• Hazel Verbo

The Importance of Reading Garment Labels for Longer Clothes Lifespan

Updated: Oct 12, 2021

For a long period of time, consumers have been left in the dark when it comes to understanding clothing labels. Most of us complain about how scratchy or annoying they are, cutting them out completely from our garments. As brand transparency is increasing globally, this is the time not only for label tags to become more helpful but for consumers to understand them better.

Traditionally, labels have been used to showcase a brand logo and care instructions. Labels currently still show brand logos, care instructions, and material, but imagine the potential for future labels.

Who Made My Clothes?

In an increasingly globalized market, we are all used to our clothing labels stating Made in China. This, however, is not enough information for the consumer to understand who made their clothes. Only a handful of people know that a high majority of garment workers worldwide aren’t provided with a living wage.

Asia provides around 91% of the garments sold in Australia, with China being the top sourcing destination, followed by Bangladesh, which provides just over 9% of all garments sold here. Other key source countries for the Australian market include Vietnam, Indonesia, Cambodia, and India. In Bangladesh, the second-largest source country for garments in Australia, it is legal to pay the women who make our clothes as little as 39 cents an hour. All of these countries have a legal minimum wage that is less than $1 an hour.

In a dream world, the clothing label needs to highlight specifically who and where the garment are made and under what conditions. Some ethical brands are already doing this, cosmetics brand Lush is a perfect example of using stickers with the location, name, and face of each maker. We must expect more from our clothing labels and we must want more of a connection to the maker to ensure the workers were fairly treated. If your clothing label and the brand’s website do not provide enough information, write to them and ask – Who made my clothes?

Made From…

The garment material has a huge impact on both the environment and the quality of the clothing, affecting the number of wears and comfort. The material can be incredibly confusing and to this day, there’s no right answer for what clothing should be made from. It’s important to look at the fibers and be well-informed of the pros and cons for both the environment and your own comfort. Also, look for clothing labels with material certification such as GOTS (organic cotton certification). Steering clear of synthetic fibers (polyester blends) if possible, the less plastic in the world the better.

Here are the pros and cons of commonly used textiles:


+ Natural material, renewable source, breathable

– Water-intensive, prone to damage, requires land, chemical-intensive

Organic cotton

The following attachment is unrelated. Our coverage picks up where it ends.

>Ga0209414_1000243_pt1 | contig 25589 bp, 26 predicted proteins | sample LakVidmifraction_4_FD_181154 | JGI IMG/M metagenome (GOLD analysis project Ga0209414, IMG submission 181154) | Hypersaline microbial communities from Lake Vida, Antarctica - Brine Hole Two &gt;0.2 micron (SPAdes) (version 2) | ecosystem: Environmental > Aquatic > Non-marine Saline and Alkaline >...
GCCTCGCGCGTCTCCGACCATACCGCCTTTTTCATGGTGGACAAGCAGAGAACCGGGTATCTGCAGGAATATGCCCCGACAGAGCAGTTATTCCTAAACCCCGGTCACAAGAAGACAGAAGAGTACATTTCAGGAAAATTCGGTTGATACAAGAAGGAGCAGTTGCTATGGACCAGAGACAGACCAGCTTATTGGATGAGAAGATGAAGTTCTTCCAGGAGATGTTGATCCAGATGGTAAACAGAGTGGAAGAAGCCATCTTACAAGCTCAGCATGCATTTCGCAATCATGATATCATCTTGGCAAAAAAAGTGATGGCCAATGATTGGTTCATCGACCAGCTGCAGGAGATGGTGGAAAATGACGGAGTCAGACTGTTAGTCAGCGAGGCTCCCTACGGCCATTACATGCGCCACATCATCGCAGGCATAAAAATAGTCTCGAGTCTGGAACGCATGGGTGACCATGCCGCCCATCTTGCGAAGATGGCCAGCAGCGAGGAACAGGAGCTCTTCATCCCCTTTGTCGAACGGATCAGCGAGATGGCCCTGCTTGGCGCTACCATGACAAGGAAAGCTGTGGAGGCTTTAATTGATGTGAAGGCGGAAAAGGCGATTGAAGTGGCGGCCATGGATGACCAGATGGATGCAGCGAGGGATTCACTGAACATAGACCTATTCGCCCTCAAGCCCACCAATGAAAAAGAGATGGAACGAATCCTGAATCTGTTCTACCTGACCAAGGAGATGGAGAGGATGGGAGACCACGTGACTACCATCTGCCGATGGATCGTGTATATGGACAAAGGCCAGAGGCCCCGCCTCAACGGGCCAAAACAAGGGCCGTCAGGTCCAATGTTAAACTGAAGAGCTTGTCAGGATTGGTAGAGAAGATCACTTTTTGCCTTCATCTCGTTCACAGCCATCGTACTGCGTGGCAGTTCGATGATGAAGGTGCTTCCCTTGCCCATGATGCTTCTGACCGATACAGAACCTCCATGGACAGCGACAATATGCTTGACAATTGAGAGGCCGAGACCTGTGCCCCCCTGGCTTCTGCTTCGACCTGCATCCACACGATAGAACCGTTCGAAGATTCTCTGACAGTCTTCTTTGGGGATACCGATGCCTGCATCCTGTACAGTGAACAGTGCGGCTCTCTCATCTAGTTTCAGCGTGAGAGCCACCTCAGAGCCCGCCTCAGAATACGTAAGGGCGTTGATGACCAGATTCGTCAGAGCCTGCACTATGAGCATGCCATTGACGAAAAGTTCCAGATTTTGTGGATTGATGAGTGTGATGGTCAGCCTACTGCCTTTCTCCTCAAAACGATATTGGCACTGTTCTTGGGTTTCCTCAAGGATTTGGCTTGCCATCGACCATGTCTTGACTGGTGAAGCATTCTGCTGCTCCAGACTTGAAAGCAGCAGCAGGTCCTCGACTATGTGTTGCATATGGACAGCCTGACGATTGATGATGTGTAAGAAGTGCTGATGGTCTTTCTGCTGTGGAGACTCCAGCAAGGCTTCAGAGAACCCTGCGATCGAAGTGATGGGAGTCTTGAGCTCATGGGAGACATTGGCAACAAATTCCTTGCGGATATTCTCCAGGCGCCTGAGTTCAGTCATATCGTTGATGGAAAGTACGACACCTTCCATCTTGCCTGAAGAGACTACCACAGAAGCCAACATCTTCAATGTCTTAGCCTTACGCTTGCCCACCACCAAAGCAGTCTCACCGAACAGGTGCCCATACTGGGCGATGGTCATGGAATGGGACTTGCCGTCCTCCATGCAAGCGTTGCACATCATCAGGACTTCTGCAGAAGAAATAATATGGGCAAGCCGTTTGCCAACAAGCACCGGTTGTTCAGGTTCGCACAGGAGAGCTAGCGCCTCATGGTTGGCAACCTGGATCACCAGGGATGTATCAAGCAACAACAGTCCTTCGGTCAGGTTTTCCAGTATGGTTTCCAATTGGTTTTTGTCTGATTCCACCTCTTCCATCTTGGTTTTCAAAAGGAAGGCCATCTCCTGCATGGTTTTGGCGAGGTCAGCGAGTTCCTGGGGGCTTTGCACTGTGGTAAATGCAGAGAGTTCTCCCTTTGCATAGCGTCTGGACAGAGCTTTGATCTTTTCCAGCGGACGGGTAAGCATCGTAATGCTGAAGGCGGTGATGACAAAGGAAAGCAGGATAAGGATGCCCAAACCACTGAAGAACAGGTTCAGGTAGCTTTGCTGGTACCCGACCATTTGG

+ Natural material, soft, no chemicals

– More expensive to produce, water-intensive, requires land

Polyester fibers (synthetic fabrics such as nylon, acrylic, acetate)

+ Strong, dries fast, cheap, flexible, potentially recycled, versatile, can blend with cotton

– Made from petroleum (non-renewable), doesn’t break down easily, releases plastic microfibers into the ocean when washing which is a HUGE problem, links to negative effects on health, heavily polluting production

Mixed fibers (Tencel, rayon)

+ cheap, versatile, easy to dye, highly absorbent

– heavily polluting production, doesn’t last as well as polyester


+ Strong fabric, soft, sweat-resistant, breathable, natural, grow quickly, cheap to grow

– Generally blended with synthetic fibers, mostly made from a chemical-heavy manufacturing process


+ Natural, durable, warm, dirt and water resistant

– Made from an animal, heavy, hard to wash, animals consume water and land which is environmentally damaging

What’s a shopper to do?

The best bet is to stick to this simple ethos: Buy better clothes. Buy less of them. Wear them more. There’s no more certain way to reduce your impact than to reduce the number of clothes you consume and to keep those clothes for a long time. Just try to wash them only as needed. Laundry uses a lot of water and energy, too.

Clothing care

This part of the garment label is actually one of the most essential parts. Clothing care can make a big difference to the length of time your clothes survive, the longer they survive in good quality, the more time they are kept out of the landfill. Washing your clothes is really important for the oceans too, with microfiber pollution becoming a huge environmental and potential health issue.

We recommend the following to reduce microfiber release:

  • Buy higher quality garments as they shed less in the wash

  • Wash less often and invest in a front loader machine

  • Use a filter bag to put your clothes in

  • Make sure the machine is full

Be an active consumer

If you aren’t sure or are unhappy with the label and brand website’s transparency and details, be an active consumer and demand answers. As consumers, we can no longer rely on brands to make better choices. We must search for information and find out for ourselves. Checking the label and understanding its information is just the start of a consumer’s investigation into the story behind the garment, but it’s one of the most important steps and shouldn’t be skipped over.